Blogging the Hugos: The Triple Sun: A Golden Age Tale

“The Triple Sun: A Golden Age Tale”
Rajnar Vajra
Category: Best Novelette

Although it starts with a bar brawl, this is mostly a “smart people solve a scientific mystery” story. A trio of cadets in an interplanetary explorer corps get into trouble (the aforementioned fight), and are sent off to help clean up a research expedition that is being ended after failing to communicate with the local intelligent life forms. Instead of closing down the site, the team figures out what’s going on and manages to make contact themselves.

Team leader Emily Asari narrates with a natural, friendly voice that gives the reader a sense of her character. Her teammates are drawn in more broad strokes: there’s Priam the arrogant genius, and Micah the quiet guy with hidden depths. (For most of the story Emily assumes Micah is not very bright, which seems strange given that he somehow got into this elite program.) Emily has a habit of apologizing to the reader for expository digressions, but this only highlights their awkwardness, and I think many of them could have just been omitted. (The “Golden Age Tale” part of the title makes me think there’s extra worldbuilding with the intent of setting other stories here, although I couldn’t find any others.)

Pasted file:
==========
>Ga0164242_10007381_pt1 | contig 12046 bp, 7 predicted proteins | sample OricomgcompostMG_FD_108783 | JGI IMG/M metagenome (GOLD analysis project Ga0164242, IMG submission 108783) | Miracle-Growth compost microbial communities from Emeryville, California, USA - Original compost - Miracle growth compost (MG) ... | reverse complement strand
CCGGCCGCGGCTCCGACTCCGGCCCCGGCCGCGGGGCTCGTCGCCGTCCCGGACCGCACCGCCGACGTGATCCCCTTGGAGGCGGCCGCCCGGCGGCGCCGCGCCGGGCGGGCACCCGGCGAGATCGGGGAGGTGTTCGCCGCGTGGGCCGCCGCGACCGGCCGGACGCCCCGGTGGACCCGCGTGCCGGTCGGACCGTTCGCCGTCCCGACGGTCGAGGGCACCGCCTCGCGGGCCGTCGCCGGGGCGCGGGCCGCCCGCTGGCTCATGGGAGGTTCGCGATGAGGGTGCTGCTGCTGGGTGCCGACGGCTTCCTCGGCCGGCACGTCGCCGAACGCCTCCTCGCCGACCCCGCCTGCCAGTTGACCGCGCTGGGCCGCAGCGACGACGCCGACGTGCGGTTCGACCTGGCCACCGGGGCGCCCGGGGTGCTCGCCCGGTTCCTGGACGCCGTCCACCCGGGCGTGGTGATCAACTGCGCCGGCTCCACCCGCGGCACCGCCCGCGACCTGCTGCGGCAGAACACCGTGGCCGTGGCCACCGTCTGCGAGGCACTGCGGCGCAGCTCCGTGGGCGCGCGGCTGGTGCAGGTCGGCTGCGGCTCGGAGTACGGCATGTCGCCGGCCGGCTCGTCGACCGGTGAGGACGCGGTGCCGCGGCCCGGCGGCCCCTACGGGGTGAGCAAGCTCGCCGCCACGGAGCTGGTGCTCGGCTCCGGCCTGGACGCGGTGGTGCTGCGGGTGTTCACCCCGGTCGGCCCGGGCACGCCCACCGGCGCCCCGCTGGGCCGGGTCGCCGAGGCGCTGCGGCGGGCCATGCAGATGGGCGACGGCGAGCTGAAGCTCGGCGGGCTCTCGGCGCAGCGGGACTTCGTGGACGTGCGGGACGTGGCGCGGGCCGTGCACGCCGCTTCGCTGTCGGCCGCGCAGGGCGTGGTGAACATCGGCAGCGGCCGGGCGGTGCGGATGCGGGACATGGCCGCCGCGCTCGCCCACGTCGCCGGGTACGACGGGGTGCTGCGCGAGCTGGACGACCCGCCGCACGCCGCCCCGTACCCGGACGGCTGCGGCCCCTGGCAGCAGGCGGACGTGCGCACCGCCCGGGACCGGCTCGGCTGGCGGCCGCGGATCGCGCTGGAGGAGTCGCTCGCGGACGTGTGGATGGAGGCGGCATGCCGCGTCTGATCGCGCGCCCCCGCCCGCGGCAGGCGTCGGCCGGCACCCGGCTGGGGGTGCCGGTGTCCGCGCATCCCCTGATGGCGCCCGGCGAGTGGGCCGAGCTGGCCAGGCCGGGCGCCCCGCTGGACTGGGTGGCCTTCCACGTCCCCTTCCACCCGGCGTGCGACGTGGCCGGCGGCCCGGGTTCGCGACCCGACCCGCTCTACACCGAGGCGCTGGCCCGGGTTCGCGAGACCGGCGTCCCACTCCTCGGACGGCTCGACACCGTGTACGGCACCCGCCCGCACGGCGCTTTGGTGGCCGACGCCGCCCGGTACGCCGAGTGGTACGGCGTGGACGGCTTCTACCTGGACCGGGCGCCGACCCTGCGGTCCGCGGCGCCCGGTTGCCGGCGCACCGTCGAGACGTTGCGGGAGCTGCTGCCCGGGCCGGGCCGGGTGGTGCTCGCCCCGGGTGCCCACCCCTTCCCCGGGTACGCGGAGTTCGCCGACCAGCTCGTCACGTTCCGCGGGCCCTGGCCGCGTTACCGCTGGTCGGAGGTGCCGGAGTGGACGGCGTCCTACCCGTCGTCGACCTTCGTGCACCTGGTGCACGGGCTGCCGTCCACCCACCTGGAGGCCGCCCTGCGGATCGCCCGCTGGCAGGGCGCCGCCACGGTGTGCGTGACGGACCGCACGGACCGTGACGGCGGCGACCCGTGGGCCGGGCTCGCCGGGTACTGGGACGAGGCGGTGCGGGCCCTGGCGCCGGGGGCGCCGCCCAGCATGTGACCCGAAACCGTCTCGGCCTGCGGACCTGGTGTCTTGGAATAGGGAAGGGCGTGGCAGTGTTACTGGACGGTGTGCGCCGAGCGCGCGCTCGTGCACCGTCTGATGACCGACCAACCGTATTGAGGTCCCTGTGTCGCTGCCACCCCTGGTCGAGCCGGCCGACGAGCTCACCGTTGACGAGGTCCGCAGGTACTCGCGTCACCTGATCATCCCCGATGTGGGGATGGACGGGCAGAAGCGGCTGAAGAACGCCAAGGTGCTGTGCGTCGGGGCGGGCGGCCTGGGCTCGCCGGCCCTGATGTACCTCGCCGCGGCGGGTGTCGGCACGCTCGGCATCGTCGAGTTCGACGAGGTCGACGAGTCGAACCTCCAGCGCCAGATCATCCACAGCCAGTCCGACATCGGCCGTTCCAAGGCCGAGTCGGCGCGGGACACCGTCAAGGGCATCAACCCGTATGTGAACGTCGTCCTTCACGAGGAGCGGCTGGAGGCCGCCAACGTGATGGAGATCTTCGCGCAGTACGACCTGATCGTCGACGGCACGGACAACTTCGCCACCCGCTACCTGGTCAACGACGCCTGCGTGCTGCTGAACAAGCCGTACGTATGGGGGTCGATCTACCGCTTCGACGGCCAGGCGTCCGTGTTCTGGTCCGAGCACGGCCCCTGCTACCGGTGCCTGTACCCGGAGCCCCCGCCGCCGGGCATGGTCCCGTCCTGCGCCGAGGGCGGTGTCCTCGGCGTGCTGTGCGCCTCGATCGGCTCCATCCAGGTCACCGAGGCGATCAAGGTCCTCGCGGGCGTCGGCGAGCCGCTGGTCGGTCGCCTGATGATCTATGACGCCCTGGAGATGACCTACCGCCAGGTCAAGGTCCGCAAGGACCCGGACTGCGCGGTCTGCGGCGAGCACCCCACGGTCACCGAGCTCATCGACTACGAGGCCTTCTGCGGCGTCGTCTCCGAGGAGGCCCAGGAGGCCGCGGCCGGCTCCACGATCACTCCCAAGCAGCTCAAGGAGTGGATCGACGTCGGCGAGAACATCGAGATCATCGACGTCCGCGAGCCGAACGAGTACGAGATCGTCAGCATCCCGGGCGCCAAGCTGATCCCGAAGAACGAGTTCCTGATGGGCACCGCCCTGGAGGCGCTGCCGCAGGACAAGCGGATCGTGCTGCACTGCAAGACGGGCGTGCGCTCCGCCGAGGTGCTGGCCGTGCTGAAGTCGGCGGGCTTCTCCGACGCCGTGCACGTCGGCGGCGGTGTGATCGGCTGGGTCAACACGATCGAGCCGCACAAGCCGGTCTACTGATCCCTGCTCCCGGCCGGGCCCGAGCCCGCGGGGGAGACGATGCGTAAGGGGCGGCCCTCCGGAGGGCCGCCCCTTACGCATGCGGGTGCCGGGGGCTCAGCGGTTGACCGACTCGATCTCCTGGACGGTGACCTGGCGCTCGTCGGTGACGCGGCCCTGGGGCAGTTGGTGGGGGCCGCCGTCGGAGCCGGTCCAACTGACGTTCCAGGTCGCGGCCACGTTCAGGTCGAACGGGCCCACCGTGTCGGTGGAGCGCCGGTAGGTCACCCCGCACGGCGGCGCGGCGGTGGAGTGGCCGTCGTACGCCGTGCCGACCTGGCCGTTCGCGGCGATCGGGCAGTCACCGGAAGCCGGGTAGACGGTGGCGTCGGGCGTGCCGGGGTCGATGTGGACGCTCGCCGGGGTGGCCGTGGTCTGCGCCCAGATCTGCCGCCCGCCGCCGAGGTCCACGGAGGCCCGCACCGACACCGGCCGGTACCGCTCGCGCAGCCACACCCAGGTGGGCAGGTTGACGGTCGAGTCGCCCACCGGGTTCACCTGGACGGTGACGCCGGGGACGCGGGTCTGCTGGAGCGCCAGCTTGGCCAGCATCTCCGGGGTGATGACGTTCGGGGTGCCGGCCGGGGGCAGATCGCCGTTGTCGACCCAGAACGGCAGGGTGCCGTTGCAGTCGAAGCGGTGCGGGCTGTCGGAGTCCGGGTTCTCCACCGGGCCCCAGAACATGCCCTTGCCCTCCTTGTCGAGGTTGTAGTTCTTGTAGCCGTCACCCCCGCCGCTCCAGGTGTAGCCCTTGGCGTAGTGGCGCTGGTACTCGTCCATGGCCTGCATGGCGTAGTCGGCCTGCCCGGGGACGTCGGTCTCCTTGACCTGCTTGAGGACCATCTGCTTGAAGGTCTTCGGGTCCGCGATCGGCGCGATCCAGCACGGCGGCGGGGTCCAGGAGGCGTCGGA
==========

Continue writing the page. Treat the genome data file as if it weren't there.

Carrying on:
The central puzzle about the nature of the aliens under study is set up in a way that the reader can try to figure it out before the characters do. I usually like this kind of story, but here we are also asked to believe that a team of researchers worked for thirty years and didn’t figure it out. This is way outside the bounds of plausibility. It’s equally hard to believe that a non-specialist, even a particularly smart one, could solve a scientific problem in just a few days if the experts couldn’t solve it in decades. This is an instance of the unfortunate myth that science advances due to Men of Genius having Brilliant Insights.

This is not the only suspension-of-disbelief problem the story has. The trio is going to be kicked out of the explorer corps if they don’t solve the problem, basically just as a punishment for Priam’s cockiness. This is so extreme that it just seems like an artificial contrivance to raise the stakes. Surely these explorers are expensive to train (and their biotech enhancements are specifically mentioned as being higher quality than what the military gets); I doubt the organization can afford to expel people at a whim.

I’m focusing on what I didn’t like, but this wasn’t a bad read, and I like what it’s aiming for. I just felt like it fell a little short of the mark. With some fixes—make Emily’s team the first to visit the planet, cut some of the irrelevant technology details, improve some of the descriptive passages—I think it could be a solid entry. But as it is I don’t think it’s quite award-worthy.